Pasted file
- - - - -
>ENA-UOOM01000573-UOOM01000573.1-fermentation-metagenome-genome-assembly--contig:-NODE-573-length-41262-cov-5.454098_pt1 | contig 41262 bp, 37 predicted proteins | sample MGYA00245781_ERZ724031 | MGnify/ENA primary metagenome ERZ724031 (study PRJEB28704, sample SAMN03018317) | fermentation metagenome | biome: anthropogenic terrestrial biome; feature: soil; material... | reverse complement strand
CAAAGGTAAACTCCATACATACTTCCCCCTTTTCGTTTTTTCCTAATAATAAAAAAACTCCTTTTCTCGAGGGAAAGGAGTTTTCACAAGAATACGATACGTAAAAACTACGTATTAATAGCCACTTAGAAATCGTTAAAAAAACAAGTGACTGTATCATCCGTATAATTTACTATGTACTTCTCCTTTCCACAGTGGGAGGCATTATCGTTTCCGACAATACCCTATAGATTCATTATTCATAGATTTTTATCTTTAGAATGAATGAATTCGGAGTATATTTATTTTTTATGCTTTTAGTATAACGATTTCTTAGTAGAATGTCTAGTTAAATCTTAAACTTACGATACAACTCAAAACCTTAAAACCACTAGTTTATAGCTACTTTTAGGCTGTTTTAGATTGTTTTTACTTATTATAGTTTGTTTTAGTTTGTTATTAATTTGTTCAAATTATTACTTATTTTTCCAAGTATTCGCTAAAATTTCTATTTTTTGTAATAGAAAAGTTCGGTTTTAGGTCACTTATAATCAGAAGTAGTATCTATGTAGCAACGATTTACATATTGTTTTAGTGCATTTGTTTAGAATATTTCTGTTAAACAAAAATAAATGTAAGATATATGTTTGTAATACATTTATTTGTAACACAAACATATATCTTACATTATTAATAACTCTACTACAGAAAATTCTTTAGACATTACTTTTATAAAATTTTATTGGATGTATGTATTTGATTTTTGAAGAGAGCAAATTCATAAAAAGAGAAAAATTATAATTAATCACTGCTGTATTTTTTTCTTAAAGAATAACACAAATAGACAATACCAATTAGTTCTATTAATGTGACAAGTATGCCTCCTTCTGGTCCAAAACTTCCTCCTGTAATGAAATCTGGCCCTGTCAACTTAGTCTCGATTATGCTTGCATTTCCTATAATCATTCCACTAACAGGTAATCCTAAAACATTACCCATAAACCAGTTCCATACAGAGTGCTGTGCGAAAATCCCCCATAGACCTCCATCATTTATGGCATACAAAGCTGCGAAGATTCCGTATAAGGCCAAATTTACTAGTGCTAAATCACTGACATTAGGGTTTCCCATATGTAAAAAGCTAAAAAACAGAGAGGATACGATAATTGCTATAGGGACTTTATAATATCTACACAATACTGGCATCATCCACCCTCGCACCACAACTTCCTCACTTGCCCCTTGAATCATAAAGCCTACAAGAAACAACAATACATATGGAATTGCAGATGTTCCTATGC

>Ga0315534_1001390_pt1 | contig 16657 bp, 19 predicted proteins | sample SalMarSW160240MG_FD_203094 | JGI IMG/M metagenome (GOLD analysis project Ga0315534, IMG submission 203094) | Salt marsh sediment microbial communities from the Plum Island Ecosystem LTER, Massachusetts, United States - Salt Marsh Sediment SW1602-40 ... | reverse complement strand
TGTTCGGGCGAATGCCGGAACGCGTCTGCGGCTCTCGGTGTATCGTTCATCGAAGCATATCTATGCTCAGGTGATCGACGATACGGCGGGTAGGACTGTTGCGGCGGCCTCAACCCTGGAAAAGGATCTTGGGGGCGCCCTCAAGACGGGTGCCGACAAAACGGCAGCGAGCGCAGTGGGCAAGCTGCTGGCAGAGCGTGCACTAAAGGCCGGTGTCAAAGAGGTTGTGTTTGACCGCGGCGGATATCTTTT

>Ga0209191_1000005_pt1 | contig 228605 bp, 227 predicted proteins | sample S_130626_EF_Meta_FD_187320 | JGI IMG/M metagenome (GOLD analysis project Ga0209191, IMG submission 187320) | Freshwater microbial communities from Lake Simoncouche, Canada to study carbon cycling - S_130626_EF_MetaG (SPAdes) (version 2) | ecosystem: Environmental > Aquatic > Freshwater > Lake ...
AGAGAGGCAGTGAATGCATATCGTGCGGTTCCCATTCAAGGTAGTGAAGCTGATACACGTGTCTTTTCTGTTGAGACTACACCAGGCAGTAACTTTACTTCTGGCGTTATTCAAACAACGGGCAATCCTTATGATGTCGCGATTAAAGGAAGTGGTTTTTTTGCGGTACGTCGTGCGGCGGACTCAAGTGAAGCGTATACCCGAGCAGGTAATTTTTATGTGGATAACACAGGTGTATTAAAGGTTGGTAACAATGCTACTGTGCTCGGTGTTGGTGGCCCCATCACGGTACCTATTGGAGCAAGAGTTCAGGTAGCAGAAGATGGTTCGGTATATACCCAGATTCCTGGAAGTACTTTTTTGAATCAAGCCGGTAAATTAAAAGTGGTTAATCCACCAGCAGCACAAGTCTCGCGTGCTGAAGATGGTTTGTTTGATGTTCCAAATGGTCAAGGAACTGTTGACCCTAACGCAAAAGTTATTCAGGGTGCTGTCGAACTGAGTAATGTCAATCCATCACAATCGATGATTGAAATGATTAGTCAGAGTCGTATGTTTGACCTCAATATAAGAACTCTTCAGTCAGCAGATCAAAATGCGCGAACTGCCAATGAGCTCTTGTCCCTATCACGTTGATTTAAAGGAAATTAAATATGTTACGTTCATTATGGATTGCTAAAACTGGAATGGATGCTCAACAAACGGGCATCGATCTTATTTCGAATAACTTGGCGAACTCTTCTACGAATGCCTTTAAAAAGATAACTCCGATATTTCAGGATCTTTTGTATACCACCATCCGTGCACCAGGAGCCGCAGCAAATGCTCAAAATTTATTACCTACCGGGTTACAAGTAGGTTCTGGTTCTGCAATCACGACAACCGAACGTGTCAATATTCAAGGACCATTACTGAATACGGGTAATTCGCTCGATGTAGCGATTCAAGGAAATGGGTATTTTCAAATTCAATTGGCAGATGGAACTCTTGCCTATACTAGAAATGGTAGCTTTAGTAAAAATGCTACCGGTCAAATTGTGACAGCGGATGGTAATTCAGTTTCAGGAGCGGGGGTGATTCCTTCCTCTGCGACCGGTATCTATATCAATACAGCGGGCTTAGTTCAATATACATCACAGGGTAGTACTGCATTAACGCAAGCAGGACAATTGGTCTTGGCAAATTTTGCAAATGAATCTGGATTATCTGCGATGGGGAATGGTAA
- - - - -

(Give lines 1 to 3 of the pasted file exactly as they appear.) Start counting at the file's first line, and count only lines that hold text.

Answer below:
>ENA-UOOM01000573-UOOM01000573.1-fermentation-metagenome-genome-assembly--contig:-NODE-573-length-41262-cov-5.454098_pt1 | contig 41262 bp, 37 predicted proteins | sample MGYA00245781_ERZ724031 | MGnify/ENA primary metagenome ERZ724031 (study PRJEB28704, sample SAMN03018317) | fermentation metagenome | biome: anthropogenic terrestrial biome; feature: soil; material... | reverse complement strand
CAAAGGTAAACTCCATACATACTTCCCCCTTTTCGTTTTTTCCTAATAATAAAAAAACTCCTTTTCTCGAGGGAAAGGAGTTTTCACAAGAATACGATACGTAAAAACTACGTATTAATAGCCACTTAGAAATCGTTAAAAAAACAAGTGACTGTATCATCCGTATAATTTACTATGTACTTCTCCTTTCCACAGTGGGAGGCATTATCGTTTCCGACAATACCCTATAGATTCATTATTCATAGATTTTTATCTTTAGAATGAATGAATTCGGAGTATATTTATTTTTTATGCTTTTAGTATAACGATTTCTTAGTAGAATGTCTAGTTAAATCTTAAACTTACGATACAACTCAAAACCTTAAAACCACTAGTTTATAGCTACTTTTAGGCTGTTTTAGATTGTTTTTACTTATTATAGTTTGTTTTAGTTTGTTATTAATTTGTTCAAATTATTACTTATTTTTCCAAGTATTCGCTAAAATTTCTATTTTTTGTAATAGAAAAGTTCGGTTTTAGGTCACTTATAATCAGAAGTAGTATCTATGTAGCAACGATTTACATATTGTTTTAGTGCATTTGTTTAGAATATTTCTGTTAAACAAAAATAAATGTAAGATATATGTTTGTAATACATTTATTTGTAACACAAACATATATCTTACATTATTAATAACTCTACTACAGAAAATTCTTTAGACATTACTTTTATAAAATTTTATTGGATGTATGTATTTGATTTTTGAAGAGAGCAAATTCATAAAAAGAGAAAAATTATAATTAATCACTGCTGTATTTTTTTCTTAAAGAATAACACAAATAGACAATACCAATTAGTTCTATTAATGTGACAAGTATGCCTCCTTCTGGTCCAAAACTTCCTCCTGTAATGAAATCTGGCCCTGTCAACTTAGTCTCGATTATGCTTGCATTTCCTATAATCATTCCACTAACAGGTAATCCTAAAACATTACCCATAAACCAGTTCCATACAGAGTGCTGTGCGAAAATCCCCCATAGACCTCCATCATTTATGGCATACAAAGCTGCGAAGATTCCGTATAAGGCCAAATTTACTAGTGCTAAATCACTGACATTAGGGTTTCCCATATGTAAAAAGCTAAAAAACAGAGAGGATACGATAATTGCTATAGGGACTTTATAATATCTACACAATACTGGCATCATCCACCCTCGCACCACAACTTCCTCACTTGCCCCTTGAATCATAAAGCCTACAAGAAACAACAATACATATGGAATTGCAGATGTTCCTATGC

>Ga0315534_1001390_pt1 | contig 16657 bp, 19 predicted proteins | sample SalMarSW160240MG_FD_203094 | JGI IMG/M metagenome (GOLD analysis project Ga0315534, IMG submission 203094) | Salt marsh sediment microbial communities from the Plum Island Ecosystem LTER, Massachusetts, United States - Salt Marsh Sediment SW1602-40 ... | reverse complement strand